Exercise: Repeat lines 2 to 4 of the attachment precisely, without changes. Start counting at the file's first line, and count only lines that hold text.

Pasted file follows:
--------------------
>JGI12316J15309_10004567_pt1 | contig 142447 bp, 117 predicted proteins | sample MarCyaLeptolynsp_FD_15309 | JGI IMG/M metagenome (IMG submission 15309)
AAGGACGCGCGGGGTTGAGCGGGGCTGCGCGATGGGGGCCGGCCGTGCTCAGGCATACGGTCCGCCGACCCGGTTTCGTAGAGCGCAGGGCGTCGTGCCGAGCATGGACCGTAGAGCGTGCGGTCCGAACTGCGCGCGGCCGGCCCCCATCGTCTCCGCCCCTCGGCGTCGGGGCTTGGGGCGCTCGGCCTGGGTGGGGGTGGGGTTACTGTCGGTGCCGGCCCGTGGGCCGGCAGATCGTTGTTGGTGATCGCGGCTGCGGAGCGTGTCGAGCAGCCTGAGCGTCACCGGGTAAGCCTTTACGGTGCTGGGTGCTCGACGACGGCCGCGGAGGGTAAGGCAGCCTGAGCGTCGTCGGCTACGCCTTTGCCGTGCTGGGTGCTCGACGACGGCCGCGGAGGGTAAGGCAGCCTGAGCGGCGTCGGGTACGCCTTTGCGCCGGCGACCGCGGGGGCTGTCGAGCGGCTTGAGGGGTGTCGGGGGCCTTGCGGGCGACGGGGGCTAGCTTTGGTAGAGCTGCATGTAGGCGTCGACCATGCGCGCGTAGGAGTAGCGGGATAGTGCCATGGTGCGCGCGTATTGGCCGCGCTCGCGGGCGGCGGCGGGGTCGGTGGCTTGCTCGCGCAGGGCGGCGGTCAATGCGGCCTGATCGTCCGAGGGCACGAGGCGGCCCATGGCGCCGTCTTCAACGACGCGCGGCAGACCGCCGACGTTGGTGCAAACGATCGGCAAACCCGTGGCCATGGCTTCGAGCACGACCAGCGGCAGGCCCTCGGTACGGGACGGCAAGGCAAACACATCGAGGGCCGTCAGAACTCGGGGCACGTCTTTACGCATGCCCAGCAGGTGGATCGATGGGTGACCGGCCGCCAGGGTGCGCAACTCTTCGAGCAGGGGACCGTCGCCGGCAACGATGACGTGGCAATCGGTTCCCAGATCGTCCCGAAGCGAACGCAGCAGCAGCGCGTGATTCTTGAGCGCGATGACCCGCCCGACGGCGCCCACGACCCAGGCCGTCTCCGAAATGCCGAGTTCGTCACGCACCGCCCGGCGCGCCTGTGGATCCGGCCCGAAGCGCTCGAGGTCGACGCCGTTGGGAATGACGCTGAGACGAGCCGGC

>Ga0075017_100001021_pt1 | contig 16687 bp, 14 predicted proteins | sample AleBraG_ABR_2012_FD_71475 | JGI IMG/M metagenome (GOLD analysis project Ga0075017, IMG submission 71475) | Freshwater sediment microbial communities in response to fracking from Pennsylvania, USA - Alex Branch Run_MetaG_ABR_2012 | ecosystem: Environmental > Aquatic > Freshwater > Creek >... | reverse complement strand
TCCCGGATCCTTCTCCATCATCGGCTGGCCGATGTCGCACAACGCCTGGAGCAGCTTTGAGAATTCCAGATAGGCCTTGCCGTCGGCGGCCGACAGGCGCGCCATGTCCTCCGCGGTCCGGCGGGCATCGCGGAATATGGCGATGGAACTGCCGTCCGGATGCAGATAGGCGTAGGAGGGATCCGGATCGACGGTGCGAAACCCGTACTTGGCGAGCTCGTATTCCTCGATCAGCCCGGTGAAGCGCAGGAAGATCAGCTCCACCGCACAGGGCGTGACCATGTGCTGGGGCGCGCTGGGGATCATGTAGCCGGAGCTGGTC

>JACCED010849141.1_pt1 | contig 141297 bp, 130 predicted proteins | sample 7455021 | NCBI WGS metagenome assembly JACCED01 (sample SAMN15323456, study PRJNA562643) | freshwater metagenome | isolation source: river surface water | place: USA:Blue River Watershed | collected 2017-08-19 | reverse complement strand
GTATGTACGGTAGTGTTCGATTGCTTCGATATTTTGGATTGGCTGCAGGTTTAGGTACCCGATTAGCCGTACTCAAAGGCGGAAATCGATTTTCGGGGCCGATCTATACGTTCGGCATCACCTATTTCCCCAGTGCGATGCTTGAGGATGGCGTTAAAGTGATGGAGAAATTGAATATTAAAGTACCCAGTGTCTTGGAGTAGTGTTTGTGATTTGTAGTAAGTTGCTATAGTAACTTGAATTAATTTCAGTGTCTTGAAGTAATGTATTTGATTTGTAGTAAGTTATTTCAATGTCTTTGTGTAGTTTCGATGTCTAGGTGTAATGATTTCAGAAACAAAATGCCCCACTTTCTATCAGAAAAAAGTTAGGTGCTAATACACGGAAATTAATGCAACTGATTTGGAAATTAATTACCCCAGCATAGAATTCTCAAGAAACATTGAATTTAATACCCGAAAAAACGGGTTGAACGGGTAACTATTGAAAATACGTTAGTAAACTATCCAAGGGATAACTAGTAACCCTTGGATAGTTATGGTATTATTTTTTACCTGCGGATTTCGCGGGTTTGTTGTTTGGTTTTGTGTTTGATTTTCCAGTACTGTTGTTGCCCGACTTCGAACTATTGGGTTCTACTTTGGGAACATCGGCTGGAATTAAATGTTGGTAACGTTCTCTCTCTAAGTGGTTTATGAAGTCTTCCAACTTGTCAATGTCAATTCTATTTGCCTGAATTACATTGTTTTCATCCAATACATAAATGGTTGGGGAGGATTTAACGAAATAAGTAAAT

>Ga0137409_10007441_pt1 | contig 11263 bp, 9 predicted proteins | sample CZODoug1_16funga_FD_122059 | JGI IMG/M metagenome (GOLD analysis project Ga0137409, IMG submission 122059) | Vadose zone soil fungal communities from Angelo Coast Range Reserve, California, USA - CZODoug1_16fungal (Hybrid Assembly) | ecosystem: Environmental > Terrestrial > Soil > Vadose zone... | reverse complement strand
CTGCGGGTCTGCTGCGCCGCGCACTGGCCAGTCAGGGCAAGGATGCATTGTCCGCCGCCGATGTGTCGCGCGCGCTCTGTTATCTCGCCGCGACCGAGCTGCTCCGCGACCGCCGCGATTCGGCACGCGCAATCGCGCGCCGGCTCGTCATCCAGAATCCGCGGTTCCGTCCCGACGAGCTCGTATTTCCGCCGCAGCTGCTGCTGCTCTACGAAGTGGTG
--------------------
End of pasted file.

AAGGACGCGCGGGGTTGAGCGGGGCTGCGCGATGGGGGCCGGCCGTGCTCAGGCATACGGTCCGCCGACCCGGTTTCGTAGAGCGCAGGGCGTCGTGCCGAGCATGGACCGTAGAGCGTGCGGTCCGAACTGCGCGCGGCCGGCCCCCATCGTCTCCGCCCCTCGGCGTCGGGGCTTGGGGCGCTCGGCCTGGGTGGGGGTGGGGTTACTGTCGGTGCCGGCCCGTGGGCCGGCAGATCGTTGTTGGTGATCGCGGCTGCGGAGCGTGTCGAGCAGCCTGAGCGTCACCGGGTAAGCCTTTACGGTGCTGGGTGCTCGACGACGGCCGCGGAGGGTAAGGCAGCCTGAGCGTCGTCGGCTACGCCTTTGCCGTGCTGGGTGCTCGACGACGGCCGCGGAGGGTAAGGCAGCCTGAGCGGCGTCGGGTACGCCTTTGCGCCGGCGACCGCGGGGGCTGTCGAGCGGCTTGAGGGGTGTCGGGGGCCTTGCGGGCGACGGGGGCTAGCTTTGGTAGAGCTGCATGTAGGCGTCGACCATGCGCGCGTAGGAGTAGCGGGATAGTGCCATGGTGCGCGCGTATTGGCCGCGCTCGCGGGCGGCGGCGGGGTCGGTGGCTTGCTCGCGCAGGGCGGCGGTCAATGCGGCCTGATCGTCCGAGGGCACGAGGCGGCCCATGGCGCCGTCTTCAACGACGCGCGGCAGACCGCCGACGTTGGTGCAAACGATCGGCAAACCCGTGGCCATGGCTTCGAGCACGACCAGCGGCAGGCCCTCGGTACGGGACGGCAAGGCAAACACATCGAGGGCCGTCAGAACTCGGGGCACGTCTTTACGCATGCCCAGCAGGTGGATCGATGGGTGACCGGCCGCCAGGGTGCGCAACTCTTCGAGCAGGGGACCGTCGCCGGCAACGATGACGTGGCAATCGGTTCCCAGATCGTCCCGAAGCGAACGCAGCAGCAGCGCGTGATTCTTGAGCGCGATGACCCGCCCGACGGCGCCCACGACCCAGGCCGTCTCCGAAATGCCGAGTTCGTCACGCACCGCCCGGCGCGCCTGTGGATCCGGCCCGAAGCGCTCGAGGTCGACGCCGTTGGGAATGACGCTGAGACGAGCCGGC

>Ga0075017_100001021_pt1 | contig 16687 bp, 14 predicted proteins | sample AleBraG_ABR_2012_FD_71475 | JGI IMG/M metagenome (GOLD analysis project Ga0075017, IMG submission 71475) | Freshwater sediment microbial communities in response to fracking from Pennsylvania, USA - Alex Branch Run_MetaG_ABR_2012 | ecosystem: Environmental > Aquatic > Freshwater > Creek >... | reverse complement strand
TCCCGGATCCTTCTCCATCATCGGCTGGCCGATGTCGCACAACGCCTGGAGCAGCTTTGAGAATTCCAGATAGGCCTTGCCGTCGGCGGCCGACAGGCGCGCCATGTCCTCCGCGGTCCGGCGGGCATCGCGGAATATGGCGATGGAACTGCCGTCCGGATGCAGATAGGCGTAGGAGGGATCCGGATCGACGGTGCGAAACCCGTACTTGGCGAGCTCGTATTCCTCGATCAGCCCGGTGAAGCGCAGGAAGATCAGCTCCACCGCACAGGGCGTGACCATGTGCTGGGGCGCGCTGGGGATCATGTAGCCGGAGCTGGTC